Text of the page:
S&P 500 and Nasdaq rise and hit report highs as financial hopes stay excessive

The S&P 500 and Nasdaq Composite rose to record highs Thursday, bolstered by hopes that Washington will get additional financial aid before the end of 2020.

The S&P 500 gained 0.4% and the tech-heavy Nasdaq rose 0.5%. The Dow Jones Industrial Average rose 107 points, or 0.4%.

Utilities and Materials were the best performing sectors in the S&P 500, up 1% each. Johnson & Johnson rose 1.8% to keep the Dow higher.

Congressional leaders on Wednesday closed a $ 900 stimulus package that would include direct payments to individuals.

The measure would exclude corporate liability protection and aid to state and local governments, CNBC confirmed. Disagreements on these issues were a stumbling block in the last round of negotiations.

Senate Majority Leader Mitch McConnell, R-Ky. said Thursday that a coronavirus relief deal was in the immediate vicinity.

The latest round of US economic stimulus comes as Covid-19 cases rise at a record pace. The U.S. has at least 215,729 additional Covid-19 cases each day based on a 7-day average calculated by CNBC using data from Johns Hopkins University. More than 247,000 new infections were confirmed on Wednesday alone.

This resurgence in Covid-19 cases has led states to adopt stricter social distancing measures that are slowing down parts of the economy, particularly the labor market.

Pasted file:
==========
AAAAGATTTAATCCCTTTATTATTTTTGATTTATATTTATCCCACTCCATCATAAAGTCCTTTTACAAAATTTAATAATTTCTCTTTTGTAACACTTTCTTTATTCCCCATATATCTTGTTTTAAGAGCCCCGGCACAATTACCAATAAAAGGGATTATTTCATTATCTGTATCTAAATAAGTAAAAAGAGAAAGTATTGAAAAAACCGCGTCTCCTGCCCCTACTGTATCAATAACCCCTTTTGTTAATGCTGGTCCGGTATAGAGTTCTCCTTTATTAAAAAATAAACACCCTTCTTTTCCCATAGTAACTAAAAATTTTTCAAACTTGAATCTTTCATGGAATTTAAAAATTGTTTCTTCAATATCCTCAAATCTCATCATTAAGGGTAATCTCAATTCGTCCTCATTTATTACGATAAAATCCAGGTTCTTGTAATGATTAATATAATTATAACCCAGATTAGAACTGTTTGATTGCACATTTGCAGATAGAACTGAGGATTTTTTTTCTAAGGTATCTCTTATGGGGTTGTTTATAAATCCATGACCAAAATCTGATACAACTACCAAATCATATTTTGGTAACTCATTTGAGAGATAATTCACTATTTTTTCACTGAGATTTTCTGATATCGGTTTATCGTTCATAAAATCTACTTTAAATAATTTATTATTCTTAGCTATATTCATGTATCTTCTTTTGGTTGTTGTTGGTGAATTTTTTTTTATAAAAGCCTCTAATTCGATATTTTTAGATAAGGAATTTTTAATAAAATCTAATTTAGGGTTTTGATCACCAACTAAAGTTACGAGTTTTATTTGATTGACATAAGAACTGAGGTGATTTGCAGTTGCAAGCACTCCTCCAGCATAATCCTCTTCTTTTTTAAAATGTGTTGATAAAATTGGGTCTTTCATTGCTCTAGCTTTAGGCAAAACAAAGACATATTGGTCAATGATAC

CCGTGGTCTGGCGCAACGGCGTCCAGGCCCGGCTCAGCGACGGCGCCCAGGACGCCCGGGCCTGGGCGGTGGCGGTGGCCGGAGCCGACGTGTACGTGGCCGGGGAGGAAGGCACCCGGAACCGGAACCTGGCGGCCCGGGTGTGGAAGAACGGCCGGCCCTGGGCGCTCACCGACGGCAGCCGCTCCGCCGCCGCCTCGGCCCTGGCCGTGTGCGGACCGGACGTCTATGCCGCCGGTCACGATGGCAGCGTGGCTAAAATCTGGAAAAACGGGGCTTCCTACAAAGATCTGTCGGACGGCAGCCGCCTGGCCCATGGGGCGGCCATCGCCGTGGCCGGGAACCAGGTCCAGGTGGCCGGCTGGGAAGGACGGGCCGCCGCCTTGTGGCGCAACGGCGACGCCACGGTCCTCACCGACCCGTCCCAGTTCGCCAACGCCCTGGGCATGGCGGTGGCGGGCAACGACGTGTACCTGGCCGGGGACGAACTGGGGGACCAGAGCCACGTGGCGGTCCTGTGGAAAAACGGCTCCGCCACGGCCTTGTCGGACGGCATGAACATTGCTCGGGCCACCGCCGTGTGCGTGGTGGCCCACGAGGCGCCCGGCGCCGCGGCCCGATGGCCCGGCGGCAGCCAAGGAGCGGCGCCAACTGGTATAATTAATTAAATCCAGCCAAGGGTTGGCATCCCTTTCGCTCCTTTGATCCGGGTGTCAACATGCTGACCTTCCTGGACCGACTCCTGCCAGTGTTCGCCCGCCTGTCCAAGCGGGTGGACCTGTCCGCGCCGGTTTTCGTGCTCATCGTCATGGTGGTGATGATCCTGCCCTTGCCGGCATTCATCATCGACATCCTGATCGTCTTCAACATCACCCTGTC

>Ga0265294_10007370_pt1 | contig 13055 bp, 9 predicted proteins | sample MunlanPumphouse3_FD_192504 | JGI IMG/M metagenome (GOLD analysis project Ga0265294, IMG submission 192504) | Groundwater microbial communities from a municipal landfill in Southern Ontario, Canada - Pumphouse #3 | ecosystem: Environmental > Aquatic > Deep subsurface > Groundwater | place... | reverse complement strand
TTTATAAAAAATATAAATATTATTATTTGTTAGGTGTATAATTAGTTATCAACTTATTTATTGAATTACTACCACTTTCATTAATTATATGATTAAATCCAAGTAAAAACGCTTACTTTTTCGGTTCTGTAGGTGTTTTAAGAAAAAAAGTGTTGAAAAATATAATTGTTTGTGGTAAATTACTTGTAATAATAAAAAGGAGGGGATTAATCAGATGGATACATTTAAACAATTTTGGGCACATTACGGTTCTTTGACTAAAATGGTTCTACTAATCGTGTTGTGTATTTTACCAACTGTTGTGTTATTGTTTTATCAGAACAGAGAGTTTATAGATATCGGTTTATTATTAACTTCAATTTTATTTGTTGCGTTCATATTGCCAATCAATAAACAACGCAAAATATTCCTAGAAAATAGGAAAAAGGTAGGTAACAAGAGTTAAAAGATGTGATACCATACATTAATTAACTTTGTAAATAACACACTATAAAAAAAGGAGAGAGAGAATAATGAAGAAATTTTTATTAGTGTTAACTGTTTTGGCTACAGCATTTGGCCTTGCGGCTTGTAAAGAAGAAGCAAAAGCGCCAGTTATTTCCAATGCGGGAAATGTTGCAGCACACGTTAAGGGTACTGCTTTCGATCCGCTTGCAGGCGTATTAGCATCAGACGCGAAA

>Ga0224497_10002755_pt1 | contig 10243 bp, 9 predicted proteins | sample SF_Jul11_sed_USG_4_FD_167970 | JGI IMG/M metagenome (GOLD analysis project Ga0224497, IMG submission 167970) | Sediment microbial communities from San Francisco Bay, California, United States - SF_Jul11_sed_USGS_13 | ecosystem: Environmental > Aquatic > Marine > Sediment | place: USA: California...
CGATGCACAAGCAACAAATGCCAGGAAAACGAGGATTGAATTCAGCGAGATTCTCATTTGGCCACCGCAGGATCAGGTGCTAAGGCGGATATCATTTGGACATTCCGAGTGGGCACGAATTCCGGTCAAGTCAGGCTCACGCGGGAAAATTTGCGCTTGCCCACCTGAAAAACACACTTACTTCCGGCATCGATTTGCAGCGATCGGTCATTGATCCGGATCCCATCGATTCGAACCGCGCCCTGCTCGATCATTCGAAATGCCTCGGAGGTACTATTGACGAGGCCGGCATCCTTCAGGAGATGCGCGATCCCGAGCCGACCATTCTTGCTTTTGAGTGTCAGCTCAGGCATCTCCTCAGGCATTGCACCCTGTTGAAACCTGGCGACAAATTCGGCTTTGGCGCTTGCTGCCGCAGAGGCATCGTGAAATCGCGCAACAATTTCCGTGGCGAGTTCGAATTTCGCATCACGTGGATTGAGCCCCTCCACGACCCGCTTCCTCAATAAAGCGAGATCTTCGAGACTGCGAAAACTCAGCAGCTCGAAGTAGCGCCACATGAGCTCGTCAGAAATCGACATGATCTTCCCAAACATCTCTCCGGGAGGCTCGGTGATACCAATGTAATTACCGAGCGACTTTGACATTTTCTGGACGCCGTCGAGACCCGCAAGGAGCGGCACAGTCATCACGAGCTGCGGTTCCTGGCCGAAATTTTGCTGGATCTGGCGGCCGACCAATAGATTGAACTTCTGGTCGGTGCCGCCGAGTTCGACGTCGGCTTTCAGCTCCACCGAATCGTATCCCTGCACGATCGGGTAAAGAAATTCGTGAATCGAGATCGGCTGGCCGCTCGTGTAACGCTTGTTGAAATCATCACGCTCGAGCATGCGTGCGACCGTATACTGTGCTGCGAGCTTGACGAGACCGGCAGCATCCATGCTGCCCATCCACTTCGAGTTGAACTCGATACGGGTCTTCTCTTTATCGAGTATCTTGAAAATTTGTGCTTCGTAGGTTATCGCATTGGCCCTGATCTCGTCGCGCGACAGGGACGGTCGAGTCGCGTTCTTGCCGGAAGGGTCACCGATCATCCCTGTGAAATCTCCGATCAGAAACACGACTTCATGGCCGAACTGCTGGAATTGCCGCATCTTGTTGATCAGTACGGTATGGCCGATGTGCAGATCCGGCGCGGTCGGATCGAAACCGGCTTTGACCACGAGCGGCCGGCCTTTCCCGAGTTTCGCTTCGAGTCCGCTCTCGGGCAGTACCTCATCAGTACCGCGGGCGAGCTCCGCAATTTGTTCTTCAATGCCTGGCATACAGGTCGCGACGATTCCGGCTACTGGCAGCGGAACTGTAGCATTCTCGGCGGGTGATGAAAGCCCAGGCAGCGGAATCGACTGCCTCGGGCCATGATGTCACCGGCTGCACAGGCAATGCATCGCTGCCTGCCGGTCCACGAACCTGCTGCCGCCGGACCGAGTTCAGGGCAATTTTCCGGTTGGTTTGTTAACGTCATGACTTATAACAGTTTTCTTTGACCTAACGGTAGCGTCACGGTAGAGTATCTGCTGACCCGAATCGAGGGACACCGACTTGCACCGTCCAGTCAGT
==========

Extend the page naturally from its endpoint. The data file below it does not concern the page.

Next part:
On Thursday, the data showed that the number of jobless claims was 885,000 for the past week, its highest level since early September. Economists expected 808,000 workers to apply for government unemployment benefits in the week ending December 12.

“Until COVID is better under control, demands will continue to rise,” Thomas Simons, Jefferies money market economist, wrote in a note.

Wall Street had a mixed session with the S&P 500 and the Nasdaq Composite rising while the Dow posted a small loss.

On Wednesday, the Federal Reserve pledged to do its part by continuing to buy bonds until the economic recovery was over. Fed chairman Jerome Powell also said the central bank would increase its bond purchases if the recovery slows.

Gregory Faranello, head of US interest rate trading at AmeriVet Securities, said US monetary policy is likely to remain simple for a while.

“They feel like there are still disinflationary forces around the world to grapple with and they are realistic about their timeframe and their ability to meet their 2% inflation target,” Faranello said. “This is suitable for this topic [rates] stay lower longer. “

– CNBC’s Yun Li contributed to the coverage.

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